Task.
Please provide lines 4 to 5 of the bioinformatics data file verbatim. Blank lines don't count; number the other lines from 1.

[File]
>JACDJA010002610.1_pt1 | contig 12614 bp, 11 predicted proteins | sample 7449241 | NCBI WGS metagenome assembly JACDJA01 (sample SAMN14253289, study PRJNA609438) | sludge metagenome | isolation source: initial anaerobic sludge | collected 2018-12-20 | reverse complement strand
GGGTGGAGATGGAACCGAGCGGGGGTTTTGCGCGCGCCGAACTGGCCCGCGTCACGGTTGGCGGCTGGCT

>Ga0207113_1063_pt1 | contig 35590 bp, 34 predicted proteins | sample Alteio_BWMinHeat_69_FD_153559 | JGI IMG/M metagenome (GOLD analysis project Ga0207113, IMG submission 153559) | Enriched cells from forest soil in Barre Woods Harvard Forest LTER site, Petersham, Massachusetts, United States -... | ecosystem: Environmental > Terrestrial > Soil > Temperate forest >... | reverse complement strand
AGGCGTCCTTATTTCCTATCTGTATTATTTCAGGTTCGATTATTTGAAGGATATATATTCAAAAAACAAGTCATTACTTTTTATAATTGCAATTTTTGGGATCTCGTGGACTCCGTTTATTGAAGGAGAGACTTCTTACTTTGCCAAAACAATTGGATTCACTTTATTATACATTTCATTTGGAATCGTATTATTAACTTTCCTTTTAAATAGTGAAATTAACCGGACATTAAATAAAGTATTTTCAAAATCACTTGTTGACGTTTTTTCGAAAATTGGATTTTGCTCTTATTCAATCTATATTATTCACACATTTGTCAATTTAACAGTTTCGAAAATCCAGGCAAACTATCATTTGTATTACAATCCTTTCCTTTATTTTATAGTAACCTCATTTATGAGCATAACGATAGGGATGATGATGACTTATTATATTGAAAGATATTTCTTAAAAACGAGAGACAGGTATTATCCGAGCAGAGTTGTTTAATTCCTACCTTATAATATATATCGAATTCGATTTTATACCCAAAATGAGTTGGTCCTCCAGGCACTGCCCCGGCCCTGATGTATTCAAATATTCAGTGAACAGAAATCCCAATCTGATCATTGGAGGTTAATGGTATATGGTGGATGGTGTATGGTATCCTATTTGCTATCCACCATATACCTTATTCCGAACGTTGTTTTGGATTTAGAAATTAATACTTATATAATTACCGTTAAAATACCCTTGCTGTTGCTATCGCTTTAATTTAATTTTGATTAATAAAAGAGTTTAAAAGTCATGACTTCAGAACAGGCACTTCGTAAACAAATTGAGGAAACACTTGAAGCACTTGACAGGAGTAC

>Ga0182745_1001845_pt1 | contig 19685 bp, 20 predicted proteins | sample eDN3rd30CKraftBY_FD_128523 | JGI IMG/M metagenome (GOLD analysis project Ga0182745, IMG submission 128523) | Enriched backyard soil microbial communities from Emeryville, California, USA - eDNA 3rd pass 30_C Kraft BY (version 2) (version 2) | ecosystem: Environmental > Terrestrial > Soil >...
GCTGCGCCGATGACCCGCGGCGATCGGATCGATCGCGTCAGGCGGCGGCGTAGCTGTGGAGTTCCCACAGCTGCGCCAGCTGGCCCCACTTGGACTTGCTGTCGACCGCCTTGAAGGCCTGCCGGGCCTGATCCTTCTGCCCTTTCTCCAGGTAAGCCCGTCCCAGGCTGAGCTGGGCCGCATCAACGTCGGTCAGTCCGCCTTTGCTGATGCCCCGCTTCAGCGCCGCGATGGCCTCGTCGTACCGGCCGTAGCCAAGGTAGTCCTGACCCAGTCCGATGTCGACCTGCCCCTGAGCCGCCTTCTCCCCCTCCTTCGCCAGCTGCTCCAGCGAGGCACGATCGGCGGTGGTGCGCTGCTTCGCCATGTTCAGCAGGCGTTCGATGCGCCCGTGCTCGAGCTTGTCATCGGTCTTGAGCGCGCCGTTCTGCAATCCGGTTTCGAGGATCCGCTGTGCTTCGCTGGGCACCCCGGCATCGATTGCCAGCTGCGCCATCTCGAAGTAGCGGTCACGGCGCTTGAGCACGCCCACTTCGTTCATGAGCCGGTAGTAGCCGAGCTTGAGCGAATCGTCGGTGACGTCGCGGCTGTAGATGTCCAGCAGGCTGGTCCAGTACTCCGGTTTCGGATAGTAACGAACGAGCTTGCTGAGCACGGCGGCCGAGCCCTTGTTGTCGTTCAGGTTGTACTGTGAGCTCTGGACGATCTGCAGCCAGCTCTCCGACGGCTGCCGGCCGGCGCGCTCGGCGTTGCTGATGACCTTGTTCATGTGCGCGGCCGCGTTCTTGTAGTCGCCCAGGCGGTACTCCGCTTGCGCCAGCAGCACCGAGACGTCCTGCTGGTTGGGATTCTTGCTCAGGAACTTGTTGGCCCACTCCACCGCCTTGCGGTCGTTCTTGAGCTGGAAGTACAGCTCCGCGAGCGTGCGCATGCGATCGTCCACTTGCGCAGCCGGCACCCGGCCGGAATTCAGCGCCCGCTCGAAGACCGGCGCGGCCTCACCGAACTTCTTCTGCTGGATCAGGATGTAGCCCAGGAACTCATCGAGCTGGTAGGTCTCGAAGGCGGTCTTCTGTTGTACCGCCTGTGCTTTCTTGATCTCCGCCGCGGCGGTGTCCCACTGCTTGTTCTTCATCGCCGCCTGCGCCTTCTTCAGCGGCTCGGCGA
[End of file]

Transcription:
AGGCGTCCTTATTTCCTATCTGTATTATTTCAGGTTCGATTATTTGAAGGATATATATTCAAAAAACAAGTCATTACTTTTTATAATTGCAATTTTTGGGATCTCGTGGACTCCGTTTATTGAAGGAGAGACTTCTTACTTTGCCAAAACAATTGGATTCACTTTATTATACATTTCATTTGGAATCGTATTATTAACTTTCCTTTTAAATAGTGAAATTAACCGGACATTAAATAAAGTATTTTCAAAATCACTTGTTGACGTTTTTTCGAAAATTGGATTTTGCTCTTATTCAATCTATATTATTCACACATTTGTCAATTTAACAGTTTCGAAAATCCAGGCAAACTATCATTTGTATTACAATCCTTTCCTTTATTTTATAGTAACCTCATTTATGAGCATAACGATAGGGATGATGATGACTTATTATATTGAAAGATATTTCTTAAAAACGAGAGACAGGTATTATCCGAGCAGAGTTGTTTAATTCCTACCTTATAATATATATCGAATTCGATTTTATACCCAAAATGAGTTGGTCCTCCAGGCACTGCCCCGGCCCTGATGTATTCAAATATTCAGTGAACAGAAATCCCAATCTGATCATTGGAGGTTAATGGTATATGGTGGATGGTGTATGGTATCCTATTTGCTATCCACCATATACCTTATTCCGAACGTTGTTTTGGATTTAGAAATTAATACTTATATAATTACCGTTAAAATACCCTTGCTGTTGCTATCGCTTTAATTTAATTTTGATTAATAAAAGAGTTTAAAAGTCATGACTTCAGAACAGGCACTTCGTAAACAAATTGAGGAAACACTTGAAGCACTTGACAGGAGTAC

>Ga0182745_1001845_pt1 | contig 19685 bp, 20 predicted proteins | sample eDN3rd30CKraftBY_FD_128523 | JGI IMG/M metagenome (GOLD analysis project Ga0182745, IMG submission 128523) | Enriched backyard soil microbial communities from Emeryville, California, USA - eDNA 3rd pass 30_C Kraft BY (version 2) (version 2) | ecosystem: Environmental > Terrestrial > Soil >...